Intel begins high-volume production of Intel 4 node chips this week

Intel engineers work in Fab 34, an Intel manufacturing facility in Ireland
(Image credit: Intel)

Intel is set to begin high-volume manufacturing of its Intel 4 node with bleeding edge extreme ultraviolet lithography (EUV) in Ireland from Friday the 29th of September. It will host a ceremony at its Fab 34 facility near Leixlip, Ireland at 12:45pm Irish Standard Time. Intel CEO Pat Gelsinger will be in attendance.

Though it's not the first facility to begin Intel 4 production (it's already underway at its D1 fab in Oregon), it is the first in Europe, and the wafers and dies it produces will end up in upcoming Meteor Lake processors. Specifically, Intel 4 is used to produce the compute tiles of Meteor Lake CPUs, which contain P-cores (Redwood Cove) and E-cores (Crestmont).

Intel 4 is a big deal. Intel has projected that it will allow a greater than 20% increase in clock speed within the same power budget over Intel 7. That's a key figure for laptop use cases. Higher performance is great, but battery life is all important too. Of course, smaller dies allow Intel to achieve higher yields, with more dies per wafer.

EUV is a key pillar of Intel's aggressive process roadmap, allowing it to aggressively produce five nodes in four years, the first of which is Intel 7, as found in 12th Gen Alder Lake, 13th Gen Raptor Lake and upcoming 14th Gen Raptor Lake Refresh CPUs. Intel 4 is all but in full production. It's to be followed by Intel 3, a refined version of Intel 4. Arrow Lake, the next desktop chips we'll see, will be built with the 20A process. They're likely to launch some time in the second half of 2024. This is the point at which Intel expects to achieve process parity—if not leadership—over its semiconductor rivals. Finally, there's 18A, which is due to begin production in late 2024.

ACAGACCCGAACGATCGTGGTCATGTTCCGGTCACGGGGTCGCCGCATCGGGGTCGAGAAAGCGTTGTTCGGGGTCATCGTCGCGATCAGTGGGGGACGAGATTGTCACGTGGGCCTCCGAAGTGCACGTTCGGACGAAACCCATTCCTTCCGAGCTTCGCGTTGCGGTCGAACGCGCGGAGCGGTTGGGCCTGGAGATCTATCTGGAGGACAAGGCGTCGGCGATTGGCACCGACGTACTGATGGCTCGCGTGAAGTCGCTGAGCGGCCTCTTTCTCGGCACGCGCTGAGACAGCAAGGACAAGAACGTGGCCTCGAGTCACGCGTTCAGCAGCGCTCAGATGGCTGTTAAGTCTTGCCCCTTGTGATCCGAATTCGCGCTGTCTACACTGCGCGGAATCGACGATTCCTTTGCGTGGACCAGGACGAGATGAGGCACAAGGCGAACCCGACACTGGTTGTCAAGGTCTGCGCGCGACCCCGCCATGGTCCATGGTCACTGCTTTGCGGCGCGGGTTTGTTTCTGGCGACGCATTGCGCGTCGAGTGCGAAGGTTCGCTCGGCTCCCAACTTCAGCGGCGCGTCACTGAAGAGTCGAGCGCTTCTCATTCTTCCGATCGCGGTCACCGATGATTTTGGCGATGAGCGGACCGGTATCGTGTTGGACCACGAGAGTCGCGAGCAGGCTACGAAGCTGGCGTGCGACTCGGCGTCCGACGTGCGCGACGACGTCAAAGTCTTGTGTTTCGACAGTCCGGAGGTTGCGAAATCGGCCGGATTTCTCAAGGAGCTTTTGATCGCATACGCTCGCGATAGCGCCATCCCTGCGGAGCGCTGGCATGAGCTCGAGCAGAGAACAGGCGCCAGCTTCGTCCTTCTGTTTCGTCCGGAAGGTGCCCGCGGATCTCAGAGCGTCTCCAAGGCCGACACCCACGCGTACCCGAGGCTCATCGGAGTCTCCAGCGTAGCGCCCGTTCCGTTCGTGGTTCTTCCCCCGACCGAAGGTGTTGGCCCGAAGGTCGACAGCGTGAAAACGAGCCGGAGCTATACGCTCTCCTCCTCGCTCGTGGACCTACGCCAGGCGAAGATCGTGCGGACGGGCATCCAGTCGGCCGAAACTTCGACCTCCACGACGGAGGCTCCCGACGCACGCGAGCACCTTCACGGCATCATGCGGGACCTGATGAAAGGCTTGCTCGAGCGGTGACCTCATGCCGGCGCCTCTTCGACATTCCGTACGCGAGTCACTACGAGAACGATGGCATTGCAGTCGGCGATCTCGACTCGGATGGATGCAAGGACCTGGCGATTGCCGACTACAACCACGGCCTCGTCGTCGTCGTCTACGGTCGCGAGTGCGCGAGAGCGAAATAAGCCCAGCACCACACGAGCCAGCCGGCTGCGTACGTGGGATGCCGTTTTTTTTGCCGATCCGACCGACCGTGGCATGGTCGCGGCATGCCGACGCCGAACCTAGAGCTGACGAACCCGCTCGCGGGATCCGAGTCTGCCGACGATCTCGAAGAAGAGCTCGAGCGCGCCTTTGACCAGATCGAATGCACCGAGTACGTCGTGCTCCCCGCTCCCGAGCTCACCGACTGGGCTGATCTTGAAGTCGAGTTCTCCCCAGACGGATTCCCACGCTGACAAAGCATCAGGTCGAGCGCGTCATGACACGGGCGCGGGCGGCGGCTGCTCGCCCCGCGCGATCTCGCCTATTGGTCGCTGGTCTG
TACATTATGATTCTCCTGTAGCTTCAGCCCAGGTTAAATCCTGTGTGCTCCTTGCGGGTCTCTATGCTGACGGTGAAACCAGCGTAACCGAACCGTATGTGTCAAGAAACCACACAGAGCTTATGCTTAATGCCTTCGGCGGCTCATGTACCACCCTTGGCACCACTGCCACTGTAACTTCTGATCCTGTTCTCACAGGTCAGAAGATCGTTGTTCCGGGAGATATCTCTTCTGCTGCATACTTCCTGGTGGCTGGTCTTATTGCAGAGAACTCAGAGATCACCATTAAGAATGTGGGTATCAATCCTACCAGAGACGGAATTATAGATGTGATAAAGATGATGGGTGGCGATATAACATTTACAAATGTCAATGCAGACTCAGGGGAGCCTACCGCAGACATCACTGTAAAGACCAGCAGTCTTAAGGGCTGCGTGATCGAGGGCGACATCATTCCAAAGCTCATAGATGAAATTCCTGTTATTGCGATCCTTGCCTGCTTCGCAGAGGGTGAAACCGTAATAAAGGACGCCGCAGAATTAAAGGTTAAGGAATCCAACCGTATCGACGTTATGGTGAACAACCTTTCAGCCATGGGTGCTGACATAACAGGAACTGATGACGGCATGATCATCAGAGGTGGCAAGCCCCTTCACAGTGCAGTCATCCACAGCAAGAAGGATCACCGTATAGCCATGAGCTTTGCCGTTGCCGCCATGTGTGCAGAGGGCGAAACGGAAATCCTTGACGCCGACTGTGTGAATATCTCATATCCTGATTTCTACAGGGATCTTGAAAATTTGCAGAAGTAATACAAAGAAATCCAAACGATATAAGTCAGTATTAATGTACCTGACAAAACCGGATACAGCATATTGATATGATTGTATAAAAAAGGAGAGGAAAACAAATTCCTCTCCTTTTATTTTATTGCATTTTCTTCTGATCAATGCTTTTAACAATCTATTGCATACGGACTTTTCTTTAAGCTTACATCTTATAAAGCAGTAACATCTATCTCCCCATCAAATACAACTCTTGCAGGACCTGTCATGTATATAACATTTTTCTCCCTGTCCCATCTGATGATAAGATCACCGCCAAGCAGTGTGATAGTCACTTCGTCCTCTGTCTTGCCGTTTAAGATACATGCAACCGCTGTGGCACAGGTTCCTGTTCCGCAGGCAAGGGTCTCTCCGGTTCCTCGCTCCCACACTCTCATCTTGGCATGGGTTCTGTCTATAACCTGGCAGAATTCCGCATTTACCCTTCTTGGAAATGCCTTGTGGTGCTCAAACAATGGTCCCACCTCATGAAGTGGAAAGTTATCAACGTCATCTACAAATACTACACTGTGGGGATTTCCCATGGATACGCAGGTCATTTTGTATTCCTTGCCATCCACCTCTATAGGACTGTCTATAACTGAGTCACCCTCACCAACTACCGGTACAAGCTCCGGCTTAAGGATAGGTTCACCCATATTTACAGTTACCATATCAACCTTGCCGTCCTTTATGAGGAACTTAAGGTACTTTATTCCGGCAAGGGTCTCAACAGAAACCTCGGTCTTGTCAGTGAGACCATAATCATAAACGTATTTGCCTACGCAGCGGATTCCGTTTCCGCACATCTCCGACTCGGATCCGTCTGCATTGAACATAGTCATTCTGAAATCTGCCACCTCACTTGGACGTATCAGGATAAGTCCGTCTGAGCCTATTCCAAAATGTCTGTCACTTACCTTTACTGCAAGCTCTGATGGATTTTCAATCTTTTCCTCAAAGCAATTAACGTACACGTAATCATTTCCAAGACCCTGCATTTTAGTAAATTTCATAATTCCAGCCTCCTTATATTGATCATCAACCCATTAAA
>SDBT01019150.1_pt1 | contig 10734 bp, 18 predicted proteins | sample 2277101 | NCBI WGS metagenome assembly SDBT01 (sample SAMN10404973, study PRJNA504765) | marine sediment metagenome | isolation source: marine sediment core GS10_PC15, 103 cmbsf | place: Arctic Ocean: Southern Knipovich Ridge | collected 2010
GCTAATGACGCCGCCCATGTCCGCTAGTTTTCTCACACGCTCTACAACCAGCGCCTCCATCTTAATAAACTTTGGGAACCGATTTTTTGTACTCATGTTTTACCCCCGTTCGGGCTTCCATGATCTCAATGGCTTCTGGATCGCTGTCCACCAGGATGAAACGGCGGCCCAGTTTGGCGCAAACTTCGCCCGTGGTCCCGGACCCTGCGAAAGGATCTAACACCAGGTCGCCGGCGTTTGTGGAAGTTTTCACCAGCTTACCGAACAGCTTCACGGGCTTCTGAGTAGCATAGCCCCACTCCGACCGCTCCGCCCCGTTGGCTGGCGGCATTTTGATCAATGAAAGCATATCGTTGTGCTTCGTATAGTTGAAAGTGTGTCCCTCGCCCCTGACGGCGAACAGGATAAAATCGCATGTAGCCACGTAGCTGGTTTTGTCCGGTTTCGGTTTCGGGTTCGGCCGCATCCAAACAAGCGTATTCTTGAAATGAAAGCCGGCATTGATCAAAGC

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I'll admit to being disappointed not to see Meteor Lake desktops. By that I mean proper LGA1851 enthusiast class products. Intel has clarified that we'll see NUC, AIO or embedded desktop solutions, but a full top-to-bottom desktop family including K series chips won't be happening. A 6GHz+ compute tile with next-gen P and E cores would have been very exciting for gamers. But now that it's not happening, the pressure is on Intel to deliver something even better for desktop users with Arrow Lake. I'm really looking forward to that.

The impression I got after talking to Intel representatives was that the company is feeling very bullish. Intel is spending billions to build up its manufacturing capacity, including expanding its US based manufacturing. If it's disaggregated tile approach and core architectures match its aggressive node roadmap, the upcoming years could end up looking really good for Intel.

Chris Szewczyk
Hardware Writer

Chris' gaming experiences go back to the mid-nineties when he conned his parents into buying an 'educational PC' that was conveniently overpowered to play Doom and Tie Fighter. He developed a love of extreme overclocking that destroyed his savings despite the cheaper hardware on offer via his job at a PC store. To afford more LN2 he began moonlighting as a reviewer for VR-Zone before jumping the fence to work for MSI Australia. Since then, he's gone back to journalism, enthusiastically reviewing the latest and greatest components for PC & Tech Authority, PC Powerplay and currently Australian Personal Computer magazine and PC Gamer. Chris still puts far too many hours into Borderlands 3, always striving to become a more efficient killer.